The first chapter of Wild Things: the Joy of Reading Children’s Literature as an Adult by Bruce Handy is all about Goodnight Moon and its author Margaret Wise Brown. This most delightful children’s book is a pleasure to revisit. Handy calls it a “transcendent masterpiece.”
It is a book that almost everyone knows. It has sold 26 million copies in various editions and has been translated into twenty languages. It’s easy to take for granted. Have you reread it recently? The bright colors, the dreamy quality, and the unexpected transport the adult back to childhood.
Handy tells us it was Brown’s gift to experience the world like a child. If you know some of her other books: The Runaway Bunny, or my favorite The Important Book, among so many she wrote, you know how true that is. “The important thing about the sky is that it is always there.”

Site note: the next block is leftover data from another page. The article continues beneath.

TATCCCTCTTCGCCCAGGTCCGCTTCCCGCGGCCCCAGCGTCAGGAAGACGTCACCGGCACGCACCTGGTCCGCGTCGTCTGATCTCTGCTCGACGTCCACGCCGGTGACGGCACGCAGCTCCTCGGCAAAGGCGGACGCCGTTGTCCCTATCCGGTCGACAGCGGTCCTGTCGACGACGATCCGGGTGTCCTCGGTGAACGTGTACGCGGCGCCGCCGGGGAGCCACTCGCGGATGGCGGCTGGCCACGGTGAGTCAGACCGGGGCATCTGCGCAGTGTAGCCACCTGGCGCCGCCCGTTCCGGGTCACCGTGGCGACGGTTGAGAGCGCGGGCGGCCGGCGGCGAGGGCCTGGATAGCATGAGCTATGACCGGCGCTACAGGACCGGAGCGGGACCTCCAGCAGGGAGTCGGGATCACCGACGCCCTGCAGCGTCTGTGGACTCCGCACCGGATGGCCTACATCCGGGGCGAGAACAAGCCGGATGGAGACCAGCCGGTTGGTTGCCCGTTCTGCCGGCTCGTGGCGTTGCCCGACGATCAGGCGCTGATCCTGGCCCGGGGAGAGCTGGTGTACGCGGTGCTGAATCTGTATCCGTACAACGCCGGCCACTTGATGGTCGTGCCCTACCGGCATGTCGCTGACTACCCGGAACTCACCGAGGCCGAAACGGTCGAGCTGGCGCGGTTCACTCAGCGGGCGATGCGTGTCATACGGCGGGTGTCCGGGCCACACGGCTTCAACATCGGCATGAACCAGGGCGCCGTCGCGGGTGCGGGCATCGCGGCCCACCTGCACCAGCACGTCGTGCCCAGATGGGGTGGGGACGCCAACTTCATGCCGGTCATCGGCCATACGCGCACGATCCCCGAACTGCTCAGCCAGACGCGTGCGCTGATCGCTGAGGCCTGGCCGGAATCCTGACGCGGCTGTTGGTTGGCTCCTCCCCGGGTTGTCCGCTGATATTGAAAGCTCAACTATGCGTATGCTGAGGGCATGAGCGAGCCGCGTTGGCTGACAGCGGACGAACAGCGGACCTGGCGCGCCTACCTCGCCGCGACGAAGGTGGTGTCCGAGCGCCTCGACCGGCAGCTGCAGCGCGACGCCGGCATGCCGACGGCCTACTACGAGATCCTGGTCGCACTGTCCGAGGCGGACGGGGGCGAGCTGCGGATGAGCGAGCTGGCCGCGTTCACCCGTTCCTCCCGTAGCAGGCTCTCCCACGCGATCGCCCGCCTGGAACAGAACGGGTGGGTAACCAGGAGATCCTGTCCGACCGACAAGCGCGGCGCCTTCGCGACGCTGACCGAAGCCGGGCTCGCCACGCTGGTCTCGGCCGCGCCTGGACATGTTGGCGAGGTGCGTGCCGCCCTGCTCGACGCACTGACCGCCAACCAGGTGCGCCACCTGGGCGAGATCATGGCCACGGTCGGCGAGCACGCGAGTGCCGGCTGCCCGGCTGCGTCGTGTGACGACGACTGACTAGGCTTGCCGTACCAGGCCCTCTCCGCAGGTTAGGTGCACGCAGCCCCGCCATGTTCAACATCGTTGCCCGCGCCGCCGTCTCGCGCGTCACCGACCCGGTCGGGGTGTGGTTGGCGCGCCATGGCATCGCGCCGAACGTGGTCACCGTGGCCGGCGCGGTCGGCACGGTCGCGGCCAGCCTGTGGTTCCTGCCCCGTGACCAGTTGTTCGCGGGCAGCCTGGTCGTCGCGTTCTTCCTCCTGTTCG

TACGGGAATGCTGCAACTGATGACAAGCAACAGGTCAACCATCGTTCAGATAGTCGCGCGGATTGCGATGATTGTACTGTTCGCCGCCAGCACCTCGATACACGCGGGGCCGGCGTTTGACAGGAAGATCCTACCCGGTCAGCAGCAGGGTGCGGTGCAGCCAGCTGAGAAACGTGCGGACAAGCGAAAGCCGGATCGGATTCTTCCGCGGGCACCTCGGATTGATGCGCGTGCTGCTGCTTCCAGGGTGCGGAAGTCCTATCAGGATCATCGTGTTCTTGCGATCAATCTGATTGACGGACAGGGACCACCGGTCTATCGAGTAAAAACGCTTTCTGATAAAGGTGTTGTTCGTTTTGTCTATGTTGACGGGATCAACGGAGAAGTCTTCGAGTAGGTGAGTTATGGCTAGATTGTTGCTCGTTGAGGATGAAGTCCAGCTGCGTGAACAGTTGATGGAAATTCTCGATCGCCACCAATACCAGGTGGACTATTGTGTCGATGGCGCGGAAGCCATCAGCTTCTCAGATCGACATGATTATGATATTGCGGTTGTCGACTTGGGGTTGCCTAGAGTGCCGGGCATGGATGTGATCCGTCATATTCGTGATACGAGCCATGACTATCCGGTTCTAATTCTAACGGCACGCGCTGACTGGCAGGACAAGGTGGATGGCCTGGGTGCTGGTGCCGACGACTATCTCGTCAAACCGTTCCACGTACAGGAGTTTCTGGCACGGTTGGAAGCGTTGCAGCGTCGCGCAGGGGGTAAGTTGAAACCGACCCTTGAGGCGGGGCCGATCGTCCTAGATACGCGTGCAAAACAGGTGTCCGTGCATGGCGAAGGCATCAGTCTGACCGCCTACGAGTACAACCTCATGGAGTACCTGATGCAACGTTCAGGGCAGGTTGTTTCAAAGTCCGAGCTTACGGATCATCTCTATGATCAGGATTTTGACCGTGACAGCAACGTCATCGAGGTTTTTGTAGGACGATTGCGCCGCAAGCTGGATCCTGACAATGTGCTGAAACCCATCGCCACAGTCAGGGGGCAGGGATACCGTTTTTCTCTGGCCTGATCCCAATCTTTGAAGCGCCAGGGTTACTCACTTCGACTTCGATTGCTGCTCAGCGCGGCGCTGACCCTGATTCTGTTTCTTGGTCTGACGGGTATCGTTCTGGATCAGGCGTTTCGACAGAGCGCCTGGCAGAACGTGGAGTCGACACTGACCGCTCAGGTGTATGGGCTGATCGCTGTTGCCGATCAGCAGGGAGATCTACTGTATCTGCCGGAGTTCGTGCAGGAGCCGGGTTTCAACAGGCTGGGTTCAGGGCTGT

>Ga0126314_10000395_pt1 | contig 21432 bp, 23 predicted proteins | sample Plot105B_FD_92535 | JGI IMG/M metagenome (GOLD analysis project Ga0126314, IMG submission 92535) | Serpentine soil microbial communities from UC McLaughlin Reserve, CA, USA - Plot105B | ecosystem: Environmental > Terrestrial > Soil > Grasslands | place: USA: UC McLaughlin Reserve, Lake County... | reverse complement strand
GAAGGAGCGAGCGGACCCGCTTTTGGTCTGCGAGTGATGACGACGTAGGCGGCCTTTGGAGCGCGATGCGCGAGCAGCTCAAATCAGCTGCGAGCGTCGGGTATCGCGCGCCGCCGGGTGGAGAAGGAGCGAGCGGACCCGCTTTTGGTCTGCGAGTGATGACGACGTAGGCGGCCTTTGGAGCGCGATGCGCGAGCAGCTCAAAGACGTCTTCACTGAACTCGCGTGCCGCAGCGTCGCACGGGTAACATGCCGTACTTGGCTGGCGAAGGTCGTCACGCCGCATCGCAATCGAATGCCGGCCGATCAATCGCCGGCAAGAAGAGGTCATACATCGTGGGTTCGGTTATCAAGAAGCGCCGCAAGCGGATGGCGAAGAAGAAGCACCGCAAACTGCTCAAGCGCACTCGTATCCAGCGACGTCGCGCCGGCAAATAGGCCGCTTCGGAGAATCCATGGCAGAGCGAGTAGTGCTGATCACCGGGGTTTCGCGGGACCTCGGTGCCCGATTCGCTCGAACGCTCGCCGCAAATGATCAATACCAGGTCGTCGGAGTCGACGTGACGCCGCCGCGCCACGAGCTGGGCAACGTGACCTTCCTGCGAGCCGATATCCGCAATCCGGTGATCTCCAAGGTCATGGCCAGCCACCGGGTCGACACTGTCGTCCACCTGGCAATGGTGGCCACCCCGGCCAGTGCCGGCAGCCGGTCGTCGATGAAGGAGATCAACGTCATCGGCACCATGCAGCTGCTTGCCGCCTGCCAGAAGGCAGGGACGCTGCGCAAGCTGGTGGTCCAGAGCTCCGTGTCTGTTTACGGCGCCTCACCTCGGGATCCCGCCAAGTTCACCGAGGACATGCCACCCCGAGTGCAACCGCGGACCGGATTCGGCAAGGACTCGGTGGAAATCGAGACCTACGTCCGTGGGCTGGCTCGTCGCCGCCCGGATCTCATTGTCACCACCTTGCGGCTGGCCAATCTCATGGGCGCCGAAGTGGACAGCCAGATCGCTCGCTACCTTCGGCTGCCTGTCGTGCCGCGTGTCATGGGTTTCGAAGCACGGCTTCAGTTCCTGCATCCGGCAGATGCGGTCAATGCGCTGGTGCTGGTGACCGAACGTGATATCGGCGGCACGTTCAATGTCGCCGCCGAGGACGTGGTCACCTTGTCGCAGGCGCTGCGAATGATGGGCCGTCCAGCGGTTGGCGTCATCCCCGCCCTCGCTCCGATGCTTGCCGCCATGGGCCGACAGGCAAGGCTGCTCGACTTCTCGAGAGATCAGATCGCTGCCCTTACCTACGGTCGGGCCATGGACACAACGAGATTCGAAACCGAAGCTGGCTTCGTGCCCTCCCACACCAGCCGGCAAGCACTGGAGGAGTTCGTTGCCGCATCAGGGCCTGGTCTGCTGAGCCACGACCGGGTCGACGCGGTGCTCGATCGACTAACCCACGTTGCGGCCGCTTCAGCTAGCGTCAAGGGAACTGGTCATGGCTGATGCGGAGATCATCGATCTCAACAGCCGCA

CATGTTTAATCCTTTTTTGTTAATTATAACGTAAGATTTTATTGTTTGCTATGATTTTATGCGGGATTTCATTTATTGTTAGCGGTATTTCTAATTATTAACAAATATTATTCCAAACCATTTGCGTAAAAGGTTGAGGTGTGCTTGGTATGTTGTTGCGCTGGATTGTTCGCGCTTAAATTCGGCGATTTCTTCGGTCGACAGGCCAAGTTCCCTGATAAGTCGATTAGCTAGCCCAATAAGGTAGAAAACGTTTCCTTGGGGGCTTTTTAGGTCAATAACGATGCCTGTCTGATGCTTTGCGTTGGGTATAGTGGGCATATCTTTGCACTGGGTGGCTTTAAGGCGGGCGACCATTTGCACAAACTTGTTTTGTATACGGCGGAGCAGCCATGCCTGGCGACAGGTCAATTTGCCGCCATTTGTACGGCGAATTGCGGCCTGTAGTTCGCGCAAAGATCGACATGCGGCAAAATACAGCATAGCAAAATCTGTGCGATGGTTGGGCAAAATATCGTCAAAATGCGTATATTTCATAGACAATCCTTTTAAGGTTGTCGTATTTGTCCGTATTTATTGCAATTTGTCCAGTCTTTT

Goodnight Moon is so much more than a catalog of a room’s furnishings. Yet, it is hard to put your finger on just what it is that makes it so soothing. Rhythm, yes, but…. Clement Hurd’s illustrations are somewhat unexpected, yet familiar. I love the three little bears sitting on chairs. Nothing takes the youngest child’s attention like the red balloon. Nothing communicates hush and goodnight noises like the darkened room with the night sky showing in the windows.
I did not have this book as a child. So I associate it with the excited but sleepy faces of the many children I have read it to over the years. I have always been completely captivated by this author’s books. I love children’s literature. Bruce Handy’s chapter on Good Night Moon and Margaret Wise Brown helps me understand why.
I’m not sure what else Handy has in store for me in his book. But I look forward to finding out.